CREDIT: Vakoc Lab, CSHL
Researchers have discovered a new kind of small-cell lung cancer (SCLC). The discovery paves the way for developing personalized medicine approaches to target this previously unnoticed form of the disease.
"Cancer is not one thing, it's actually hundreds of distinct diseases." This common refrain helps explain the frustrating experience oncologists have in testing a promising new drug only to find that it works well in some patients but fails for the majority. Such experiences have led researchers to believe that the more they can distinguish tumor types based on meaningful biological signatures, the better chance they have of finding subsets of patients that will respond to specific drug candidates.
One type of cancer in desperate need of new drug is SCLC, a cancer without a specific treatment that often spreads early. Chemotherapy, radiotherapy, and surgery enable only six percent of patients to survive five years from the time of their diagnosis. About 10-15 percent of all lung cancers are SCLC.
Fresh insight comes from an analysis of gene activity in human SCLC tumors that is reported today in Genes & Development. It reveals an unexpected activity pattern in around 20 percent of samples. The research team, led by Christopher Vakoc, MD, PhD, a Cold Spring Harbor Laboratory (CSHL) associate professor, found a paucity of neuroendocrine markers in pulmonary neuroendocrine cells, a cell type thought to be the source of SCLC.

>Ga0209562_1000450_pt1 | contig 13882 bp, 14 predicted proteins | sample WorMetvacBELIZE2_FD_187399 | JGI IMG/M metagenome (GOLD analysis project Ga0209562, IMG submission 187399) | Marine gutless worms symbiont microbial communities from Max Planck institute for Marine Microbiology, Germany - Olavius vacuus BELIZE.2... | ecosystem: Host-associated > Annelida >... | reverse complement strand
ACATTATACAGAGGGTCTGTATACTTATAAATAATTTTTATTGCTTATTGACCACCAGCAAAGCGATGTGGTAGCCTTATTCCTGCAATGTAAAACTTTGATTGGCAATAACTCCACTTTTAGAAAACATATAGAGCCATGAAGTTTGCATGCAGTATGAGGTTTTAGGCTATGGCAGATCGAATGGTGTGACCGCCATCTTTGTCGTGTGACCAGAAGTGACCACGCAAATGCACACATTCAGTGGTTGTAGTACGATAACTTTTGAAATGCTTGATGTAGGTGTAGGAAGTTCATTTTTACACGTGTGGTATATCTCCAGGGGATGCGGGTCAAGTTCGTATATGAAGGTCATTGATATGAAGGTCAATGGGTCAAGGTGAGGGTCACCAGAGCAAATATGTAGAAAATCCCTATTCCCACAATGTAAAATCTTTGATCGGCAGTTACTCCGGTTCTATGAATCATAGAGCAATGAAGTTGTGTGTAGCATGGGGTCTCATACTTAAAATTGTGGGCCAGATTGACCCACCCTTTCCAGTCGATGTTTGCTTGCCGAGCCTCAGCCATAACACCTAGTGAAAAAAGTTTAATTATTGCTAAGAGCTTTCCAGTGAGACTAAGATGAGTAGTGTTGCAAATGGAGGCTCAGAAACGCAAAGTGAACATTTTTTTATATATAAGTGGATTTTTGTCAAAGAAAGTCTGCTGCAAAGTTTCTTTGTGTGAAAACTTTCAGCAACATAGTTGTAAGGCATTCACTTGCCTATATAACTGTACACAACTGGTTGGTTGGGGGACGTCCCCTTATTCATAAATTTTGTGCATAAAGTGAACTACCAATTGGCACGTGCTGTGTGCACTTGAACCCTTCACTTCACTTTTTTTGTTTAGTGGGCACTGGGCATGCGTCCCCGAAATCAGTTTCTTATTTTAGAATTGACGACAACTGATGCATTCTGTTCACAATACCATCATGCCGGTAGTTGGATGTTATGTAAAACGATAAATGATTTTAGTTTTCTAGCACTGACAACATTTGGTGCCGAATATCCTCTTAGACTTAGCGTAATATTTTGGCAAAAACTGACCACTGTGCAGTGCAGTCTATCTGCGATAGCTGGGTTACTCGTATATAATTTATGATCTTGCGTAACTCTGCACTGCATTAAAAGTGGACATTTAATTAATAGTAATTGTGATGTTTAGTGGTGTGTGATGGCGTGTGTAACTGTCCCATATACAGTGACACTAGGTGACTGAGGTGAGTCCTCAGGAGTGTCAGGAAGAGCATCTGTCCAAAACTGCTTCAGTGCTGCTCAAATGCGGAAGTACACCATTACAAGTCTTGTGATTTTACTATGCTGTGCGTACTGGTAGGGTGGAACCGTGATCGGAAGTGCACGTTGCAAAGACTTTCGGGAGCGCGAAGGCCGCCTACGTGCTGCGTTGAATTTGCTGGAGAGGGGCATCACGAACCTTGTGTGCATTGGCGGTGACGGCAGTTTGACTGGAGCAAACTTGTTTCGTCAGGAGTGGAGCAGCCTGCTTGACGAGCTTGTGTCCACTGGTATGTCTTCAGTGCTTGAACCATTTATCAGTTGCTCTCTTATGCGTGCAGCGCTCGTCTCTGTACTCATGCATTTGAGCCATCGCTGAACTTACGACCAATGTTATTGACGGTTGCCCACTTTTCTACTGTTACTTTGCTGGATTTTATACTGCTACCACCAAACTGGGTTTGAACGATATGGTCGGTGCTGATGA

To further characterize this minority of cells, Vakoc and colleagues used a method they developed in 2015 that employs the gene-editing tool CRISPR to screen for specific proteins that are critical to the growth of various human cancer cell lines, including SCLC lines. Using this "CRISPR screen," the team found that a transcription factor called POU2F3 is expressed exclusively in the minority of SCLC tumors with low levels of neuroendocrine markers. It turns out that this variant form of SCLC tumors are derived from a separate class of rare cells called tuft cells.
"We were using the CRISPR screen to discover new vulnerabilities in this disease that we didn't know about before," Vakoc says. "The surprise is that in the process, we discovered a new form of lung cancer."
Developing drugs that specifically target the function of POU2F3 may be particularly effective in the subset of patients with tumors that express high levels of this transcription factor.
"In the past, we've lumped the different forms of SCLC together because they look similar on a microscope slide, but we now have some molecular tests that can easily discriminate these malignancies," says postdoctoral investigator Yu-Han Huang, first author on the new paper. "Our findings suggest that we should be designing clinical studies for them separately, to find therapies that might cater to the different types of tumor."
Vakoc's team is currently looking for collaborators to do preclinical tests in mice to test compounds that target POU2F3. They also plan to use their CRISPR-based stress test to look for variant types of pancreas cancer which they hope might provide similarly specific targets for treatments.
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